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CAREER ADVICE

How to ask for a reference letter

Straightforward advice for job candidates in search of a professorial recommendation

By ADAM CHAPNICK | March 9, 2009

It is one of the most critical steps in a graduate student’s path to permanent academic employment, yet ironically it’s also one of the most mysterious. Asking a professor for a letter, or more likely many letters, of reference can be stressful, and rarely are students instructed on proper etiquette. Fortunately, the process doesn’t have to be intimidating.

The first thing to keep in mind is that the vast majority of professors understand that writing letters of reference is part of their job. Even better, most take pride in being able to help their students succeed in their academic careers and understand that students might not know how to best approach them. Some even go so far as to post instructions for students seeking letters on their websites. But if yours doesn’t, here are some helpful tips on how to get the references you need.

Who to choose and when to approach them

Not every professor will make the best referee, and some are better for certain applications than others. Although there is little specific research on this issue, anecdotal evidence from academics who have experience on selection committees suggests that you should choose referees based on three criteria (in order of importance):

  • How well did I do in the professor’s course(s) / how well did I perform as a TA or RA?
  • How well does the professor know me and/or my work and how up-to-date is that knowledge?
  • Will the professor’s reputation carry weight with the selection committee?

Since professors are asked to rank their students’ past and future abilities in any letter of reference, it makes little sense to solicit a recommendation from someone who cannot say that your work stands out. Convincing letters also give the reader a sense that the professor knows the student well. More recent knowledge is therefore more credible. Finally, a professor who is well known to a committee is particularly credible. Aim to create a list of potential referees five to six weeks before the letter is due and make sure that your list includes at least one or two more names than you need (in case professors are less impressed than you are with your record or simply are not available to write).

The moment you’ve decided who to approach, find out whether any of those professors have reference letter policies. If they do, follow their directions. If not, approach your professors in the way that you are accustomed to dealing with them. If a potential referee has always been slow to respond to e-mail, then make an appointment to speak in person. If you know that a professor prefers to work from home, a well-written e-mail is appropriate.

What to say and what to give them

In your initial approach, make sure that each professor

  • knows who you are;
  • understands that you are seeking a strong reference;
  • knows why you would like a letter from them specifically;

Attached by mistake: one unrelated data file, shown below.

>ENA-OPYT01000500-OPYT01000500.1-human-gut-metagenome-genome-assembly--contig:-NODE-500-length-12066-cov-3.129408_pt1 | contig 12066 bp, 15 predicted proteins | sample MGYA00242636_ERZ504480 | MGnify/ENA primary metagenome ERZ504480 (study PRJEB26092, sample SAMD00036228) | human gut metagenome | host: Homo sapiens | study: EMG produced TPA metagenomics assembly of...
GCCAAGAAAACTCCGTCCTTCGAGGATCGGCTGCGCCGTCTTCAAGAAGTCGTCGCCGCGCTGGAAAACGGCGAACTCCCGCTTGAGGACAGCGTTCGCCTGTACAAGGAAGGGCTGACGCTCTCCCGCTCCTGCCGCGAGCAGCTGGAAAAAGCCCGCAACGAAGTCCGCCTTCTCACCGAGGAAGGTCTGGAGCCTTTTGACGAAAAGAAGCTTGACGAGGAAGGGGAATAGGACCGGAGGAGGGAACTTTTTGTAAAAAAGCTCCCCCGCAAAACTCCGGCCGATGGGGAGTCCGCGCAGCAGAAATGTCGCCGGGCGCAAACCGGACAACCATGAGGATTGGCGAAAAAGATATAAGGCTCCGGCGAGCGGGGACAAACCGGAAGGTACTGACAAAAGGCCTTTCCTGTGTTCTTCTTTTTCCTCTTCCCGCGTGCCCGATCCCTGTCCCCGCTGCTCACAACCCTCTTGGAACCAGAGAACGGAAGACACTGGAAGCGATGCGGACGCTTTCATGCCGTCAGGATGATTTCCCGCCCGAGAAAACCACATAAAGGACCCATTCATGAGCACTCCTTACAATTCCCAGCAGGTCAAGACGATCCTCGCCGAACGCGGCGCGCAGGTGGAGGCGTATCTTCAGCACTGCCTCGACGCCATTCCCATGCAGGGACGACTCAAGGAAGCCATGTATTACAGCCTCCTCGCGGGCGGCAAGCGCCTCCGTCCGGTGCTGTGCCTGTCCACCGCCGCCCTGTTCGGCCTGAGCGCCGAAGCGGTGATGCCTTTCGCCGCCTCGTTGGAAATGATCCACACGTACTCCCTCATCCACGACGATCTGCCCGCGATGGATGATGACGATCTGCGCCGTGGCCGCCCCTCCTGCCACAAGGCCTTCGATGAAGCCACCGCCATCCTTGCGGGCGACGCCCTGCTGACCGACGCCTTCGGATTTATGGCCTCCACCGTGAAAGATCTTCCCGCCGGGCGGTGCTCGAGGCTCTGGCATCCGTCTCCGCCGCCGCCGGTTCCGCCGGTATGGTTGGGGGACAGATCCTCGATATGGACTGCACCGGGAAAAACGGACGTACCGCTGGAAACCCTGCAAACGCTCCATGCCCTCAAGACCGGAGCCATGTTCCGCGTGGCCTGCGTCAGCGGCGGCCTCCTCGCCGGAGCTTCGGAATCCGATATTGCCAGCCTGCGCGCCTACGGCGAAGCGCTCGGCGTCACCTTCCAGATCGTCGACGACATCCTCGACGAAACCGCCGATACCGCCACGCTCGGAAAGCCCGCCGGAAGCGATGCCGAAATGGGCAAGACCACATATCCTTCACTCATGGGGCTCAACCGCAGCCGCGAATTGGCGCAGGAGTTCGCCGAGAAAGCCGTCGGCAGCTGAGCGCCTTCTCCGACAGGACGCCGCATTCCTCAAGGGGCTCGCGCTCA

• understands that you face a deadline.

Full disclosure up front should prevent a reluctant yes. And when it comes to letters of reference, an unenthusiastic recommendation can be worse than no letter at all.

Be prepared to provide any referee with a package of information about you immediately.

It should include:

  • an unofficial copy of your academic history (transcripts) along with an explanation of any aberrations (low grades, missing years, etc.);
  • an updated resumé or CV;
  • a draft of any statement of interest or research proposal that will be included in your application;
  • any forms that the referee will be asked to fill out.
  • Fill in all of your personal information, along with as much of the professor’s as possible, in advance;
  • an additional sheet with your personal contact details;
  • a covering letter that reiterates who you are, the program or position that interests you and why, when the letter is due, what the professor should do with it once it’s finished (will you pick it up? Should it be mailed to you in a supplied, stamped, self-addressed envelope? Should it be mailed directly to the institution at the address you have included on an address label?), and any additional instructions.

Ask your referees if they would also like:

  • a writing sample and/or copy of the professor’s comments on your work;
  • you to mail the letters and therefore cover the postage (don’t stamp your own envelopes because most professors will want to put the letters in a departmental one);
  • a reminder note or phone call a week before the letter is due.

Thank you etiquette

Always let your professor know whether the application has been successful. If you anticipate asking for additional letters, send yearly updates about your progress. No further signs of appreciation are necessary but, if you insist, a kind, detailed e-mail that your referee can include in his or her teaching dossier, is a good idea.

Adam Chapnick is the deputy director of education at the Canadian Forces College and an assistant professor of defence studies at the Royal Military College of Canada.

COMMENTS
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  1. Ron Melchers / March 14, 2009 at 11:38 am

    Very useful! Thank you.

  2. Pat Kalyniak / March 16, 2009 at 10:33 am

    Thank you for this useful article. I shared it with our undergraduate and grad students.

  3. Rod Zhan / April 21, 2009 at 12:43 am

    Yes, this is very useful for graduate students and also for other kinds of students.

  4. Bravie / June 12, 2009 at 11:08 am

    Tks for the great tips!!!

  5. manjeet / December 18, 2009 at 12:10 am

    Useful stuff!

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